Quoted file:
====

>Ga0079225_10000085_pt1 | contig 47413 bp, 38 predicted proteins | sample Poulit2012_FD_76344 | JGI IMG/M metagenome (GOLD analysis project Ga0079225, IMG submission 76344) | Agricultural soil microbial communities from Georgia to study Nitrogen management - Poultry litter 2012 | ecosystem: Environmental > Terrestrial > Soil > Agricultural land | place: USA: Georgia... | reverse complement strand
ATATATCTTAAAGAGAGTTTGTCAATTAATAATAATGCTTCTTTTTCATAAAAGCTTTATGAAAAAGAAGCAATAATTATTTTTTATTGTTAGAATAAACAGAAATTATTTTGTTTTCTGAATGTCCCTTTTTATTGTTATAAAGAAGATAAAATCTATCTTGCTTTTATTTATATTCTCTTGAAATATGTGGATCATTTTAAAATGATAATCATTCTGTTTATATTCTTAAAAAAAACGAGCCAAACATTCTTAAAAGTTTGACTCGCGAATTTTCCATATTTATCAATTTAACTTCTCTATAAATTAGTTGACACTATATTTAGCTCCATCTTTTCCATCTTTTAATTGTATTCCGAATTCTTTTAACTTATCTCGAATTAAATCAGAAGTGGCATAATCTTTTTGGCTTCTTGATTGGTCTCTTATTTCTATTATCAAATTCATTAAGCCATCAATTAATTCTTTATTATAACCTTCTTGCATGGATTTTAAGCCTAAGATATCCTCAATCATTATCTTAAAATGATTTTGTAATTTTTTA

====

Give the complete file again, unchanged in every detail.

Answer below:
>Ga0079225_10000085_pt1 | contig 47413 bp, 38 predicted proteins | sample Poulit2012_FD_76344 | JGI IMG/M metagenome (GOLD analysis project Ga0079225, IMG submission 76344) | Agricultural soil microbial communities from Georgia to study Nitrogen management - Poultry litter 2012 | ecosystem: Environmental > Terrestrial > Soil > Agricultural land | place: USA: Georgia... | reverse complement strand
ATATATCTTAAAGAGAGTTTGTCAATTAATAATAATGCTTCTTTTTCATAAAAGCTTTATGAAAAAGAAGCAATAATTATTTTTTATTGTTAGAATAAACAGAAATTATTTTGTTTTCTGAATGTCCCTTTTTATTGTTATAAAGAAGATAAAATCTATCTTGCTTTTATTTATATTCTCTTGAAATATGTGGATCATTTTAAAATGATAATCATTCTGTTTATATTCTTAAAAAAAACGAGCCAAACATTCTTAAAAGTTTGACTCGCGAATTTTCCATATTTATCAATTTAACTTCTCTATAAATTAGTTGACACTATATTTAGCTCCATCTTTTCCATCTTTTAATTGTATTCCGAATTCTTTTAACTTATCTCGAATTAAATCAGAAGTGGCATAATCTTTTTGGCTTCTTGATTGGTCTCTTATTTCTATTATCAAATTCATTAAGCCATCAATTAATTCTTTATTATAACCTTCTTGCATGGATTTTAAGCCTAAGATATCCTCAATCATTATCTTAAAATGATTTTGTAATTTTTTA